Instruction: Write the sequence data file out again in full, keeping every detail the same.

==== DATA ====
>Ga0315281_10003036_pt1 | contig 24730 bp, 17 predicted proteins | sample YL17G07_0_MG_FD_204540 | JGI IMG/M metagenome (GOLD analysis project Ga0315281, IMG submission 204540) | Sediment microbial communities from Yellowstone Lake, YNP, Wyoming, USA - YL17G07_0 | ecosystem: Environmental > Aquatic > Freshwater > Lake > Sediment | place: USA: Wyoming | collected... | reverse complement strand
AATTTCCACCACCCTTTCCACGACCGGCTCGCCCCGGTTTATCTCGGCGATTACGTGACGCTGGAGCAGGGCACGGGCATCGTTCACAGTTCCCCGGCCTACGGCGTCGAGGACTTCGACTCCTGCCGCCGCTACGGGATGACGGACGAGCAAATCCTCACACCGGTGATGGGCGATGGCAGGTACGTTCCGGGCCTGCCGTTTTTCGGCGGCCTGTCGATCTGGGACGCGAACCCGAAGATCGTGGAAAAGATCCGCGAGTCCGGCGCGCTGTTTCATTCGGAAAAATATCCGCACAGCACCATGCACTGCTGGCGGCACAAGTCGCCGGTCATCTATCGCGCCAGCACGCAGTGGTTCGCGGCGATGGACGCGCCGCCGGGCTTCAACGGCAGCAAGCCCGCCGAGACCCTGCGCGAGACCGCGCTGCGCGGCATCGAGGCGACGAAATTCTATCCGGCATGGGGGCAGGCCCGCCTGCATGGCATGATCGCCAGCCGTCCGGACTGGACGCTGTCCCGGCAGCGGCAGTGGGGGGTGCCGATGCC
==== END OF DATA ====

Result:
>Ga0315281_10003036_pt1 | contig 24730 bp, 17 predicted proteins | sample YL17G07_0_MG_FD_204540 | JGI IMG/M metagenome (GOLD analysis project Ga0315281, IMG submission 204540) | Sediment microbial communities from Yellowstone Lake, YNP, Wyoming, USA - YL17G07_0 | ecosystem: Environmental > Aquatic > Freshwater > Lake > Sediment | place: USA: Wyoming | collected... | reverse complement strand
AATTTCCACCACCCTTTCCACGACCGGCTCGCCCCGGTTTATCTCGGCGATTACGTGACGCTGGAGCAGGGCACGGGCATCGTTCACAGTTCCCCGGCCTACGGCGTCGAGGACTTCGACTCCTGCCGCCGCTACGGGATGACGGACGAGCAAATCCTCACACCGGTGATGGGCGATGGCAGGTACGTTCCGGGCCTGCCGTTTTTCGGCGGCCTGTCGATCTGGGACGCGAACCCGAAGATCGTGGAAAAGATCCGCGAGTCCGGCGCGCTGTTTCATTCGGAAAAATATCCGCACAGCACCATGCACTGCTGGCGGCACAAGTCGCCGGTCATCTATCGCGCCAGCACGCAGTGGTTCGCGGCGATGGACGCGCCGCCGGGCTTCAACGGCAGCAAGCCCGCCGAGACCCTGCGCGAGACCGCGCTGCGCGGCATCGAGGCGACGAAATTCTATCCGGCATGGGGGCAGGCCCGCCTGCATGGCATGATCGCCAGCCGTCCGGACTGGACGCTGTCCCGGCAGCGGCAGTGGGGGGTGCCGATGCC